Brain and spine tumours

Brain and spine tumours, also known as central nervous system (CNS) tumours, happen when cells growing in in the brain or spine get out of control, developing into a lump known as a tumour.

The brain and central nervous system

The brain is the control centre of the body: responsible for thoughts, feelings, actions and various physiological functions such as temperature control. Different areas of the brain control different parts of the body, as well as thoughts, memories and feelings. The brain makes up part of the central nervous system, along with the spinal cord.

Types of brain tumours

There are more than 200 different types of brain tumours. They are often named after the type of cell or the region of the brain where they begin. Most brain tumours start in the glial cells that bind the nerve cells of the brain together. These are tumours are called ‘gliomas’. The ones that are most common in young people are astrocytomas and ependymomas. Medulloblastomas are tumours that develop in the cerebellum at the back of the brain but may spread to other parts of the brain and spine and, occasionally to other parts of the body.

There are also a number of rarer types of brain tumours. Talk to your specialist for more information about your particular diagnosis.

What are the symptoms?

The first symptoms of a central nervous system tumour may be headaches and sickness that are usually worse in the morning. Depending on where the tumour is, other symptoms could include loss of vision, irritability, changes in behaviour and fits, weakness in your arms or legs, and difficulty going to the toilet.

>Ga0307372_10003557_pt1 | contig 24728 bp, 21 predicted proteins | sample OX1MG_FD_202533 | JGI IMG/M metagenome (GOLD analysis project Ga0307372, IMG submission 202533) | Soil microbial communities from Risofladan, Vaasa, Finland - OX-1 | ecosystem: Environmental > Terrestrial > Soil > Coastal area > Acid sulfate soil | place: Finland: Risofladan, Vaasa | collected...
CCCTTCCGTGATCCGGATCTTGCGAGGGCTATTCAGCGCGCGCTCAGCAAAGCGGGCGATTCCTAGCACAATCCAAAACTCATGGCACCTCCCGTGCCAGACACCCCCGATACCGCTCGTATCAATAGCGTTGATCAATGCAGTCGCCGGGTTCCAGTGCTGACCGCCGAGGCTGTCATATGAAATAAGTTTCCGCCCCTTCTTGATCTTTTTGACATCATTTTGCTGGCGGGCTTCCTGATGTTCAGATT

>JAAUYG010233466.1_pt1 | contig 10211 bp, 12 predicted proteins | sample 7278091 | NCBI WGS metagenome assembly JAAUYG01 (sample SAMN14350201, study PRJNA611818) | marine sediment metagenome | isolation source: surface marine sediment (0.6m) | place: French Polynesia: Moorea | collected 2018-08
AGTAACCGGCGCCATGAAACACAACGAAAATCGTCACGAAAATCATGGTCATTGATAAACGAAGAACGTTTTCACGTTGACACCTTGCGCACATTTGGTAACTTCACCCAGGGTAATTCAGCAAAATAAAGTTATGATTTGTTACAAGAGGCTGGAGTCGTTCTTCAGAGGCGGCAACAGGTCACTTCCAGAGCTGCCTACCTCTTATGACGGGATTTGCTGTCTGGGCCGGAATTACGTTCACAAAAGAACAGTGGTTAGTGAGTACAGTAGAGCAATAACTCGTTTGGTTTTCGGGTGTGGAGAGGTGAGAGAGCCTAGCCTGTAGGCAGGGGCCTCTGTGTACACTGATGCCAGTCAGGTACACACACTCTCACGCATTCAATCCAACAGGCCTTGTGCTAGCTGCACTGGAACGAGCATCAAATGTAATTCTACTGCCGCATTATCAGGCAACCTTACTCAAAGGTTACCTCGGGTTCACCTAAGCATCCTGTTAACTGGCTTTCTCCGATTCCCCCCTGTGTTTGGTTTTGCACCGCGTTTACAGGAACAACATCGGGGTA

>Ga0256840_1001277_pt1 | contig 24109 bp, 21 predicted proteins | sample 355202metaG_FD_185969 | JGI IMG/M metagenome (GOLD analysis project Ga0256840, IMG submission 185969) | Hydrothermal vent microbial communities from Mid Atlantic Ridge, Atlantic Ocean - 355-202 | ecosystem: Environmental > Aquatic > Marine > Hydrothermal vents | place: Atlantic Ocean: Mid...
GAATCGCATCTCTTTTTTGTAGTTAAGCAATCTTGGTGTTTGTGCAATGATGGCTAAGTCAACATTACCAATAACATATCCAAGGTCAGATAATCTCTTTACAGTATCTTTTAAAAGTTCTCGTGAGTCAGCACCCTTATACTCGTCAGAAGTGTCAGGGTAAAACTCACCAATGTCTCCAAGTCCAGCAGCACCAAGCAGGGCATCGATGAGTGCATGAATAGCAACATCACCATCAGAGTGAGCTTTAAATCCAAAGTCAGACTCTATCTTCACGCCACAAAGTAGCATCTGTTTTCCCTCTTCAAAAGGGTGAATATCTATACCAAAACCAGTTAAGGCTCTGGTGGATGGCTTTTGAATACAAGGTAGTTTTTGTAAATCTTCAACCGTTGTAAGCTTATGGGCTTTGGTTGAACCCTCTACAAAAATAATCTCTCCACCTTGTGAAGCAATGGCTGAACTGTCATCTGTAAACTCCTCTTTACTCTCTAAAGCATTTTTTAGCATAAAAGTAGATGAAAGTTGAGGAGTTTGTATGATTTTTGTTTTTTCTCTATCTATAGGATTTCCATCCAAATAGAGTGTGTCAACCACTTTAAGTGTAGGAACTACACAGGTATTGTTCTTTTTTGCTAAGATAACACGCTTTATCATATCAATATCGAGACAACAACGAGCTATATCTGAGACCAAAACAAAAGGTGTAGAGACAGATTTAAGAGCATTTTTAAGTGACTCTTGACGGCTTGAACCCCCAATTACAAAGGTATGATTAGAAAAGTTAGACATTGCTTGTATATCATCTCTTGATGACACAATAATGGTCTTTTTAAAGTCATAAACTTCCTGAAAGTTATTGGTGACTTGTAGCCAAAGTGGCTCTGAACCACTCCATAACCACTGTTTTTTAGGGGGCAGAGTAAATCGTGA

How are they diagnosed?

Central nervous system tumours are diagnosed using a number of tests. Specialists use MRI scans and CT scans to let them look at the brain in detail and identify where the tumour is located. They will do an eye examination for any increased pressure in the brain, take blood tests, and possibly also test hearing and reflexes.

Doing these tests and getting the results may take some time, but it is important for your specialist so that they can determine the best form of treatment.

How are they treated?

Your treatment plan will depend on the type of tumour you or your child has, and its size and location.

Surgery is the most common treatment for central nervous system tumours. The surgeons will aim to remove the tumour, or as much of it as possible. However, sometimes surgery is not a treatment option because the tumour has no clear edges and is located next to or within a delicate part of the brain.

Radiotherapy may be used in addition to surgery if it has not been possible to remove the entire tumour surgically, or if surgery is not possible because of the location of the tumour. Radiotherapy will also usually be given to those affected by high-grade tumours, whether or not these have been removed by surgery. Your specialist may also recommend a specialised form of radiotherapy called proton beam therapy.

Chemotherapy can also be used, especially when treating high-grade gliomas and medulloblastoma.

In some situations the genetic makeup of the tumour may be examined to see if ‘targeted’ treatments can be offered for some rare brain tumours. This is a current area of investigation and your medical team will discuss the options available for treatment with you.

After treatment

Any long-term side effects following treatment will depend on where the cancer was originally located, the treatment and a number of other factors.

Some side effects – like shaking or fits, weakness on one side or in one part of the body, or difficulty in walking, speaking or understanding – may be overcome through therapy. Talk to your specialist about the options available to you.